RNase-mediated protein footprint sequencing reveals protein-binding sites throughout the human transcriptome

Ian Silverman1,2,3,8, Fan Li1,2,4,8, Anissa Alexander1,2,3, Loyal Goff5,6, Cole Trapnell5,6, John L. Rinn5,6,7, and Brian D. Gregory1,2,3,4

1Department of Biology
2Penn Genome Frontiers Institute
3Cell and Molecular Biology Graduate Group
4Genomics and Computational Biology Graduate Group, University of Pennsylvania, Philadelphia, PA 19104, USA
5Department of Stem Cell and Regenerative Biology, Harvard University, Cambridge, MA 02138, USA
6Broad Institute, Cambridge, MA 02142, USA
7Beth Israel Deaconess Medical Center, Boston, MA 02215, USA
8These authors contributed equally to this work.


Although numerous approaches have been developed to map RNA-binding sites of individual RNA-binding proteins (RBPs), few methods exist that allow assessment of global RBP–RNA interactions. Here, we describe PIP-seq, a universal, high-throughput, ribonuclease-mediated protein footprint sequencing approach that reveals RNA-protein interaction sites throughout a transcriptome of interest. We apply PIP-seq to the HeLa transcriptome and compare binding sites found using different cross-linkers and ribonucleases. From this analysis, we identify numerous putative RBP-binding motifs, reveal novel insights into co-binding by RBPs, and uncover a significant enrichment for disease-associated polymorphisms within RBP interaction sites.

[+] Click here to see an outline of the PIP-seq method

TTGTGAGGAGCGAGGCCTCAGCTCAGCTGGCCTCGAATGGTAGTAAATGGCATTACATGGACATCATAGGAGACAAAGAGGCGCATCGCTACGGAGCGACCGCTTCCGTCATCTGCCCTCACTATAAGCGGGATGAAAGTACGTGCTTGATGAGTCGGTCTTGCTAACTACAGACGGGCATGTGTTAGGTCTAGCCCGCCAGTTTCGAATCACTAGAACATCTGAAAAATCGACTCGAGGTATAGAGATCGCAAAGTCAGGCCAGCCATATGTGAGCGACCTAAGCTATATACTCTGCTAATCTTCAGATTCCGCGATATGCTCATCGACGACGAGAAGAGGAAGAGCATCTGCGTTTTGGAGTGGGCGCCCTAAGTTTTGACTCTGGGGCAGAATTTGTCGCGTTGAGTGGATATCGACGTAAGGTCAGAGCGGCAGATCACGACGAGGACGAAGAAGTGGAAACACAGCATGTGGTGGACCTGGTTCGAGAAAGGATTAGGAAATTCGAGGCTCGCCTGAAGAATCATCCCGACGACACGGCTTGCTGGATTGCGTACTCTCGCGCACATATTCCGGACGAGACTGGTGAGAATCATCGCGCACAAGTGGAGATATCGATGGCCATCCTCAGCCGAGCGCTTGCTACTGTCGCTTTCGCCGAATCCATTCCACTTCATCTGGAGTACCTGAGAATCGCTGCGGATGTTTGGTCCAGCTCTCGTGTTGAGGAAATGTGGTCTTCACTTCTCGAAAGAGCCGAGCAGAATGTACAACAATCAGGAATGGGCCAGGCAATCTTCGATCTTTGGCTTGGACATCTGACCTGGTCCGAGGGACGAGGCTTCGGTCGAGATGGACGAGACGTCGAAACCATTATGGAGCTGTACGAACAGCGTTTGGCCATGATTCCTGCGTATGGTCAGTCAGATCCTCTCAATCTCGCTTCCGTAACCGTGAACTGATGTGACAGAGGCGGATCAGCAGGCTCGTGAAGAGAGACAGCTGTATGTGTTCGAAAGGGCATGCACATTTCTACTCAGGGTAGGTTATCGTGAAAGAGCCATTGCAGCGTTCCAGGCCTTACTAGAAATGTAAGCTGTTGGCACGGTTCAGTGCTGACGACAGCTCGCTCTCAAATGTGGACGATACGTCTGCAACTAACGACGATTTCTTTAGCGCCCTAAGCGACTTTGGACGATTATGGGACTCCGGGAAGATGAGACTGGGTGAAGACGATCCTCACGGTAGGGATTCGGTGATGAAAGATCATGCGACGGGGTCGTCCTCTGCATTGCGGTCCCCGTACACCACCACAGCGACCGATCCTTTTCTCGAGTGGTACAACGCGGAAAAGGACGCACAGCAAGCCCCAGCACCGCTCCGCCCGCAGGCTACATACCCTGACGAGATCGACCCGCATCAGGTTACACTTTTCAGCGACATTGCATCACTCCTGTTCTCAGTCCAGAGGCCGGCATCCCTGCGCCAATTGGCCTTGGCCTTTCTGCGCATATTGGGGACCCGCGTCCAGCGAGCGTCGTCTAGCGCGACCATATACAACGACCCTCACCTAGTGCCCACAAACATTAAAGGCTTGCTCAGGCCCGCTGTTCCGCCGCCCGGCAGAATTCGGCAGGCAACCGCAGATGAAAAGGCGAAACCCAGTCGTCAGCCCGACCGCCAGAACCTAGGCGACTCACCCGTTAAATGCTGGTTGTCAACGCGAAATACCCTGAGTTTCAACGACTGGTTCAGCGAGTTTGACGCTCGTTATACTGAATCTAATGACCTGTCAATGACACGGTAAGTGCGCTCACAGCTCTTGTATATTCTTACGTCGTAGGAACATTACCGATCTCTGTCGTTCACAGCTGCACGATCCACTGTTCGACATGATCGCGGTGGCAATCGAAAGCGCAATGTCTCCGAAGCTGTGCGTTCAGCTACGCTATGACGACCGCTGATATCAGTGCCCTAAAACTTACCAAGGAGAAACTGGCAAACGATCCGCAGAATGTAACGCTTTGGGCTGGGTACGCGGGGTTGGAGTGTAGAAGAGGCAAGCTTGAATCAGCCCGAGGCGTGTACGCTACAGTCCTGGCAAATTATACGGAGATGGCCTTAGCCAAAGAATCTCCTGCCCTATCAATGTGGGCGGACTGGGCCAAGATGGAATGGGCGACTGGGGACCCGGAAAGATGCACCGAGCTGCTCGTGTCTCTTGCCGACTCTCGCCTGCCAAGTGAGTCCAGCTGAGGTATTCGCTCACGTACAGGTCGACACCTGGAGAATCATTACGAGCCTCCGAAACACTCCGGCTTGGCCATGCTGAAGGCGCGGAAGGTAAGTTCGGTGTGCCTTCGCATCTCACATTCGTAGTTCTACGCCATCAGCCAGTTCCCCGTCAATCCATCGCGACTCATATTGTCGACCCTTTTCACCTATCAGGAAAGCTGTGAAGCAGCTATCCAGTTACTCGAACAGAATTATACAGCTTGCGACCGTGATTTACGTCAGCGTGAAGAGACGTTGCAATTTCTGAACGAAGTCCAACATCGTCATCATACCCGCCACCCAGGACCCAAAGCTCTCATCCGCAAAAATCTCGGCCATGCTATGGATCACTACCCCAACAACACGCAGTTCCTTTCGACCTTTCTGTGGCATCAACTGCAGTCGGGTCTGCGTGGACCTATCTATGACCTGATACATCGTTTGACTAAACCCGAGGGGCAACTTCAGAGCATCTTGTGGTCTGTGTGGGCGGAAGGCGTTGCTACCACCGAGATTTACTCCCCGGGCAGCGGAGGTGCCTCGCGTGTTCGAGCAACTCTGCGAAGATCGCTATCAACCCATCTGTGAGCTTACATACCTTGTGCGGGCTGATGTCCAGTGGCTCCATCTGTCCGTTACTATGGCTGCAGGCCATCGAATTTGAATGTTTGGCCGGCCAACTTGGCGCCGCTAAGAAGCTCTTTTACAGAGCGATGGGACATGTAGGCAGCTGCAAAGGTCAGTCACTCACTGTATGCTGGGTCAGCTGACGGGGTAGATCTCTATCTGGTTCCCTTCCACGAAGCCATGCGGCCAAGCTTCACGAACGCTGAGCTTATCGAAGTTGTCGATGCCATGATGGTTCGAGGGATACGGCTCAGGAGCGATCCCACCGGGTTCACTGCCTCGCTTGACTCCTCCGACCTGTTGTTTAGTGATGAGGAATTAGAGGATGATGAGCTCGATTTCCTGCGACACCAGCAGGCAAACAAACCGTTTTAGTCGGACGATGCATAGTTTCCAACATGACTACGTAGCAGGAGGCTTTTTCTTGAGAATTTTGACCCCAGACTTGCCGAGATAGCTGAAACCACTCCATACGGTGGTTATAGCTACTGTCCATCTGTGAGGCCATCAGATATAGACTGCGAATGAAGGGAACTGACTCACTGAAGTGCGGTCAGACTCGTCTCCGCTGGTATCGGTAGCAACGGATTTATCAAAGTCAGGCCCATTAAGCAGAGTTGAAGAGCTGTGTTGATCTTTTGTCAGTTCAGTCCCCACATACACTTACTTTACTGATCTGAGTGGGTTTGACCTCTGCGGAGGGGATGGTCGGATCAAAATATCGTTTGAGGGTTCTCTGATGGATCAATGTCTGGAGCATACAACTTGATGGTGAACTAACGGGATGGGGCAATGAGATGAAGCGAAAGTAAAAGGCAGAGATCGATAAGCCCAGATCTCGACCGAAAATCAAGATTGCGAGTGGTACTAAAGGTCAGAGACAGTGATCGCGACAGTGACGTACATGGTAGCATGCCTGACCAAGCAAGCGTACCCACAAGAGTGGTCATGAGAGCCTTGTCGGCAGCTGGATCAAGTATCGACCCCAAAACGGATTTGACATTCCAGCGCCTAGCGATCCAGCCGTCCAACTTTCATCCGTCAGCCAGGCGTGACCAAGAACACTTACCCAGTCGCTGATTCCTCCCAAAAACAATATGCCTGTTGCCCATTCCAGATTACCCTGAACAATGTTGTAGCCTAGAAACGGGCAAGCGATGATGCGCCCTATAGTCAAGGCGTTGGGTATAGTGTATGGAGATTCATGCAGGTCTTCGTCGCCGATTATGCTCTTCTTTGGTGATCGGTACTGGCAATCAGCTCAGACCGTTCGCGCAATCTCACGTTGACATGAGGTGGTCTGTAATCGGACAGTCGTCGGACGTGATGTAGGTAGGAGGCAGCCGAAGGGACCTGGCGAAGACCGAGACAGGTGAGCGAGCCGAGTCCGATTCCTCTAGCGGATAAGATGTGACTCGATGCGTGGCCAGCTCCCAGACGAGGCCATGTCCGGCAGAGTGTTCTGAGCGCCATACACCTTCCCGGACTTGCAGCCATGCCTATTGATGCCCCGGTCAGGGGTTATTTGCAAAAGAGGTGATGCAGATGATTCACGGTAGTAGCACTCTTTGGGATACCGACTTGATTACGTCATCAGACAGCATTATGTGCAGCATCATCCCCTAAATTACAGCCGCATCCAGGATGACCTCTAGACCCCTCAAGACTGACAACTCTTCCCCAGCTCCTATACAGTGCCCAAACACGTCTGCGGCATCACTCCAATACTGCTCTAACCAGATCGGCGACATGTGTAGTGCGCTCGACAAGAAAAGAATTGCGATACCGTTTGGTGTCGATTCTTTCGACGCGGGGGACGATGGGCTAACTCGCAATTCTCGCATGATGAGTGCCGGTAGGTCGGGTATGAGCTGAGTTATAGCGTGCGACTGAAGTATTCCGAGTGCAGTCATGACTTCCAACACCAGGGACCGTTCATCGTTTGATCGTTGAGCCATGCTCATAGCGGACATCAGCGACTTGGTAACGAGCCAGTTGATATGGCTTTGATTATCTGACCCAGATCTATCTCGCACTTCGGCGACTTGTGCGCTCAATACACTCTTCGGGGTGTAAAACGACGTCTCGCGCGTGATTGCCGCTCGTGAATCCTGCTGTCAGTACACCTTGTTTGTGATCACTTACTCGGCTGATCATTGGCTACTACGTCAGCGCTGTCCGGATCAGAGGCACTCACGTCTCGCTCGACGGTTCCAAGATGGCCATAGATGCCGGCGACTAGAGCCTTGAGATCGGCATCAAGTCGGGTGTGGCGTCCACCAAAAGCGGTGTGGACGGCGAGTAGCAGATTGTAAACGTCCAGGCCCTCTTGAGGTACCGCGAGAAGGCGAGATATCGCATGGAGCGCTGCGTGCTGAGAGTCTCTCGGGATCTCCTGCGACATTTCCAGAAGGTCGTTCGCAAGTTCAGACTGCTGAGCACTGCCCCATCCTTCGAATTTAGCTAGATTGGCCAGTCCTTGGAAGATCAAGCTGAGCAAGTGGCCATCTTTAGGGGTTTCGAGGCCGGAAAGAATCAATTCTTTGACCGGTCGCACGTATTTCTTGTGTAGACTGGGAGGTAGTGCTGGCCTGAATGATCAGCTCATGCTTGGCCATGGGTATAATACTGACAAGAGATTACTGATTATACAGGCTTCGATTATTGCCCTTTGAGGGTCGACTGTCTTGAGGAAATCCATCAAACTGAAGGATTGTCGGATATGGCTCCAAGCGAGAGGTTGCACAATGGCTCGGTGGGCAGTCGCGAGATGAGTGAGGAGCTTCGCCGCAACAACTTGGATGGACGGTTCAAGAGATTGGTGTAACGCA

Genome browser

All of our sequencing data and protein-protected sites are available for browsing using the JBrowse genome browser:

The following UCSC Genome Browser sessions are also available:

Supplemental data

Protein-protected sites

Description: These files contain all protein-protected sites (PPSs) identified. Individual replicates are available from GEO (GSE49309)

File format: (Gzipped) BED format file.


Sequence motifs and modules

Description: These files contain enriched sequence motifs in protein-protected sites as identfied by MEME. Modules of co-occuring sequence motifs identified by hierarchical clustering are also included.

File format: Excel spreadsheets of sequence motifs, and gzipped archives of MEME output directories.


Genomic motif loci

Description: These files contain all genomic loci of the above sequence motifs (detected using FIMO).

File format: (Gzipped) archives of FIMO output directories.


Raw data

FASTQ files

The raw sequencing data are available from GEO here: GSE49309


If you have any questions or comments, please contact:

Mailing address:
204G Carolyn Lynch Laboratory
433 S. University Ave.
Department of Biology
University of Pennsylvania
Philadelphia, PA 19104 USA
Gregory Lab homepage